There's a pretty big internal debate going on with the SDFLA judges about whether to restart jury trials in April (as currently scheduled) or whether to postpone them again, either until the summer or fall.
With virus numbers at all-time highs and with the new variant, it doesn't seem likely that we will be ready to restart jury trials in April. For in-custody defendants, that would mean transportation of the defendant to and from FDC, use of the marshals, interpreters, court security officers, staff, prosecutors, defense lawyers, family members, jurors, and so on. In other words, lots of risk...
Other districts that have tried to conduct trials have failed to keep the participants safe, pretty miserably. For example, in in November, the EDTX tried to conduct a civil trial. At least 13 people came down with COVID:
David O’Toole, clerk for the Eastern District of Texas, told Law360 on Tuesday that the number of trial participants who tested positive for coronavirus had increased from at least seven on Friday to 13 confirmed positives Tuesday. The positive cases include two jurors, at least three members of the defense team, a “handful of folks” on the plaintiff’s team, and three or four court staffers.
The outbreak occurred after testimony in the trial had begun:
Jury selection was held on Nov. 2 and the trial was scheduled to last for two weeks. Jurors heard testimony every day last week and on Nov. 9, according to court records.
After lunch on Nov. 9, the judge advised the jurors and attorneys that a juror who had recently been excused tested positive for the coronavirus.
The judge then suspended the trial and asked participants to get tested and provide the court with results as soon as they were received. The judge advised participants to consult with their physicians about self-quarantining.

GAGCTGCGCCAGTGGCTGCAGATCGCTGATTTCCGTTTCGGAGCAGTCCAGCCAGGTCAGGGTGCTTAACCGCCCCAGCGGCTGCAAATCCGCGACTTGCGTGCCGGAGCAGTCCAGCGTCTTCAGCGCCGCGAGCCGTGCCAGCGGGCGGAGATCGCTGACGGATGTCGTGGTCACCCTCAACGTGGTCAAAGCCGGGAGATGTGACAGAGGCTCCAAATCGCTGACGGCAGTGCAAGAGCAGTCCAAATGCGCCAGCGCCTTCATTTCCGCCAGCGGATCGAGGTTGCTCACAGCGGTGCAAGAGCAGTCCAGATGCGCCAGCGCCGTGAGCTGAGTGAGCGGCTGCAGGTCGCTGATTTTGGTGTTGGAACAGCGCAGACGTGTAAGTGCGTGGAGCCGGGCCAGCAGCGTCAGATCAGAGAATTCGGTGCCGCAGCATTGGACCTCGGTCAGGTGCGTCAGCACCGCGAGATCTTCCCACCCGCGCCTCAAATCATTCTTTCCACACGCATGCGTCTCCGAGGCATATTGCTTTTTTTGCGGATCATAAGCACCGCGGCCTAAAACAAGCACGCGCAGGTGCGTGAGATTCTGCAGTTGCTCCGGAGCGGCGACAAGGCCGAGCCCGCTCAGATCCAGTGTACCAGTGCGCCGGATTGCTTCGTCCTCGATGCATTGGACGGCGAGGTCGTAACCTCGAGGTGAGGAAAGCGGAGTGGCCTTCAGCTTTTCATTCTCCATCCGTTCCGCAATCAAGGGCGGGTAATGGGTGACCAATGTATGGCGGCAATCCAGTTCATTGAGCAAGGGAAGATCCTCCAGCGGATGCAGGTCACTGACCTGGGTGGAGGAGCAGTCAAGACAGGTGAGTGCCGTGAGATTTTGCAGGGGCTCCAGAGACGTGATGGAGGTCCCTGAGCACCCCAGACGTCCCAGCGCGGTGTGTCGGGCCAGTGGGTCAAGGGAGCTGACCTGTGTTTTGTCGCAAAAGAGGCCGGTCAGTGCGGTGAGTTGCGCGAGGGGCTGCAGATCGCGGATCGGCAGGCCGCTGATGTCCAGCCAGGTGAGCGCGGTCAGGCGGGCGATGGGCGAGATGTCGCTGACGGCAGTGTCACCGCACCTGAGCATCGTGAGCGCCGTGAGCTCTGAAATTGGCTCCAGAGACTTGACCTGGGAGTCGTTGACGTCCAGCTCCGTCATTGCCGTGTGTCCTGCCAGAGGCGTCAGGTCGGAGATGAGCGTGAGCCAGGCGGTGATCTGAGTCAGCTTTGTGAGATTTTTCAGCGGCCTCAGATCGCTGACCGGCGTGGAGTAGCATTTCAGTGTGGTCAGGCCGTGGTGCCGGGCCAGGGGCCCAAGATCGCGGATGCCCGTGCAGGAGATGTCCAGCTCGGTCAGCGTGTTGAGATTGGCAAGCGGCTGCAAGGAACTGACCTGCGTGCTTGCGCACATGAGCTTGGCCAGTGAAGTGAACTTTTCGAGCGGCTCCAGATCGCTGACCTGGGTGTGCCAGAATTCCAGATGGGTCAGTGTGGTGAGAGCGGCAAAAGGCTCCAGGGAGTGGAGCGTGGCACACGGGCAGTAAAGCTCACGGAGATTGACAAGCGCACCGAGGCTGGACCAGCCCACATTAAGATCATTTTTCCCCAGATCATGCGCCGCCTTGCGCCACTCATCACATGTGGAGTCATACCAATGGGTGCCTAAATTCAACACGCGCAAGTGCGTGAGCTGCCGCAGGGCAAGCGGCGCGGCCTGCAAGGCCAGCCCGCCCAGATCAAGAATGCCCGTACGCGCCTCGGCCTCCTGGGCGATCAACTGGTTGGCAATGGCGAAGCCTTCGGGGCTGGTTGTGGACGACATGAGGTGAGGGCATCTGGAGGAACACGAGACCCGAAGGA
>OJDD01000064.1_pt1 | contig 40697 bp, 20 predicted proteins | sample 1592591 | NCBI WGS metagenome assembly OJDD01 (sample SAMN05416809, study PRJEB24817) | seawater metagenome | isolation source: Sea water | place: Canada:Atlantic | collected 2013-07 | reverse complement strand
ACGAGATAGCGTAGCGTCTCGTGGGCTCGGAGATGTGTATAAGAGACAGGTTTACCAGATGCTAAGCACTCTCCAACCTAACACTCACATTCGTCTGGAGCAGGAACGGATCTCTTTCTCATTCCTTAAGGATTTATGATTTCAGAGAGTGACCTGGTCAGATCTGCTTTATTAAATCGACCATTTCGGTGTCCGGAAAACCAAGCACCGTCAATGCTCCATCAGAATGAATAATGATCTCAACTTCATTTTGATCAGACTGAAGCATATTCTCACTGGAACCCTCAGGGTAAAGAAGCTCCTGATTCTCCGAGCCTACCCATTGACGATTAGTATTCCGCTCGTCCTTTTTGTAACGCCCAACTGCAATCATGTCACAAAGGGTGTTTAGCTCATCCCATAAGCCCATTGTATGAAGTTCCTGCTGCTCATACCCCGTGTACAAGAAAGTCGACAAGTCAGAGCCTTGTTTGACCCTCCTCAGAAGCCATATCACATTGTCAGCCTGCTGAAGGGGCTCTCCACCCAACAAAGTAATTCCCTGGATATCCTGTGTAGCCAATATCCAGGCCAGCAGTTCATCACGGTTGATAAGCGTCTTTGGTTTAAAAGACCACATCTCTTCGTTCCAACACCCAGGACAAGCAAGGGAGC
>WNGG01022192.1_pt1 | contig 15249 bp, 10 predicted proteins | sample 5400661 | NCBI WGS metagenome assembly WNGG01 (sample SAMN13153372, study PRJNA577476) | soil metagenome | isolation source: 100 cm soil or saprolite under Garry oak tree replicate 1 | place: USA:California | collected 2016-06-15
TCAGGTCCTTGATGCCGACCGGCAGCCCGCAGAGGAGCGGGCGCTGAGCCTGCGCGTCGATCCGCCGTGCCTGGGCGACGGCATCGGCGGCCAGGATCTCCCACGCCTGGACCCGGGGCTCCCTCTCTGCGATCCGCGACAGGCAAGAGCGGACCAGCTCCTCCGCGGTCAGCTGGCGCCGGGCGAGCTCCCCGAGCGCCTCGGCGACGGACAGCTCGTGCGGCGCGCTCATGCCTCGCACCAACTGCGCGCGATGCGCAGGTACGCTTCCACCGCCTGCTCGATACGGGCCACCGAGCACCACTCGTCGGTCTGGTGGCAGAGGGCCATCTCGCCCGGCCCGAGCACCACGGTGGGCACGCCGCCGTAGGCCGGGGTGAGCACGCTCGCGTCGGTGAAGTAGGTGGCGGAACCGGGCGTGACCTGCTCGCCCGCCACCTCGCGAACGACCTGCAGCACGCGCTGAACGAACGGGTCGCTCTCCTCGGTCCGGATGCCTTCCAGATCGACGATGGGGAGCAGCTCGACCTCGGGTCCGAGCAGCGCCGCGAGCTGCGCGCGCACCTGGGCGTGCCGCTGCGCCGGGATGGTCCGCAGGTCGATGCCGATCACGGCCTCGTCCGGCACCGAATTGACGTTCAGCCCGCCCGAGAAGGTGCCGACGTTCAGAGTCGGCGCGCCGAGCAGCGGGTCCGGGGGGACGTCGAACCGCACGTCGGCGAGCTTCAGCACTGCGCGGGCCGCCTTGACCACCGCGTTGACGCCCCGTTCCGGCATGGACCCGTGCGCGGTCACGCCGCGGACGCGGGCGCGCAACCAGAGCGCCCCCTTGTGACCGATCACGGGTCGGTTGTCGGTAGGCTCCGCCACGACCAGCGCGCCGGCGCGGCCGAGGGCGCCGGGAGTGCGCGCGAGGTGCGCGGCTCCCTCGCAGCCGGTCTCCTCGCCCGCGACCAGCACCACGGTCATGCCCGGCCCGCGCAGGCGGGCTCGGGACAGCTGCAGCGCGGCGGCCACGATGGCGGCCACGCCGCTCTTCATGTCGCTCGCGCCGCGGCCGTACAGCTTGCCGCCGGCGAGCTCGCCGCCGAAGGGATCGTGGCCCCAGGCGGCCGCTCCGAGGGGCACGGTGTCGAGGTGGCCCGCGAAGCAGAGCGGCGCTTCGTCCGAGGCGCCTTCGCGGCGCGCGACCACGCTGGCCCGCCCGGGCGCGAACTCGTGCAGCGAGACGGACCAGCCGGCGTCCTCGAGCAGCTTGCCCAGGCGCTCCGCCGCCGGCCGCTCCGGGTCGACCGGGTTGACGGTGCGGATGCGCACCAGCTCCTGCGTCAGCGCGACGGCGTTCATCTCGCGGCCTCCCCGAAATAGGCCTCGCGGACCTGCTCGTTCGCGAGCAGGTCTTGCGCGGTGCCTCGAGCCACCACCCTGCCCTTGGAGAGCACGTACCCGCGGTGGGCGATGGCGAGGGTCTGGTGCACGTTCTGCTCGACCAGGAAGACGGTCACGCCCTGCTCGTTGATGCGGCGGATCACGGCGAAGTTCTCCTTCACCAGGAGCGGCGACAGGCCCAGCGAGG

That case didn't have the added problem of in-custody defendants who are at much higher risk for contracting and spreading the virus.
If we restart in April, would everyone be wearing masks? Is that fair to the defendant? Or the prosecution? How could jurors evaluate a witness wearing a mask? How could lawyers communicate effectively with jurors if they were wearing masks? Wouldn't the jurors be concerned the entire time about getting sick? Would you be able to get a fair cross-section of jurors if many of them would be seeking to be excused (justifiably)?
On that last question, here's an article from the Texas Tribune that explains some of the issues:
For example, disproportionately white juries were already a problem before the pandemic. With the coronavirus disproportionally harming Black and Hispanic communities, many defense attorneys fear fewer people of color will show up to a jury summons, as at least one Texas study has already predicted. And masked jurors and attorneys shield one another not only from germs but also from facial expressions, often crucial in trials.
Even more concerning, attorneys say, is that fewer people are showing up. The state report on trials through September said most courts saw about a 5% to 10% drop in people reporting for jury duty during the pandemic. A June survey by the Tillotson Law Firm of 650 potential jurors in Dallas and Houston showed a majority said they wouldn’t go to court if summoned without being ensured of adequate safety precautions. The number was higher for Black and Hispanic respondents.
“We know that African Americans, Latinos and other people of color have been disproportionately affected by COVID-19,” Scheiner said. “If they don’t show up for jury service in as great a percentage as they have in previous years, it may be impossible for minority defendants to have anything close to a jury of their peers.”
It's hard enough to get a fair jury during normal times. But during a pandemic... Here's an AP article explaining that people, understandably, just aren't showing up for jury duty.
There's also the problem of how to prepare for trial with an in-custody defendant. It's difficult (and dangerous) to get into the jail right now to see clients. In fact, FDC is closed again this week to all visits.
I've spoken to a lot of criminal defense lawyers on this subject and the vast majority have said that we should not be trying cases in April, unless -- and this is the big caveat -- the defendant insists on a speedy trial. In that case, of course, the Constitution trumps and we'd have to figure out a way to conduct a trial.
It will be interesting to see how our Court, with extremely thoughtful judges on both sides of the debate, addresses this important issue.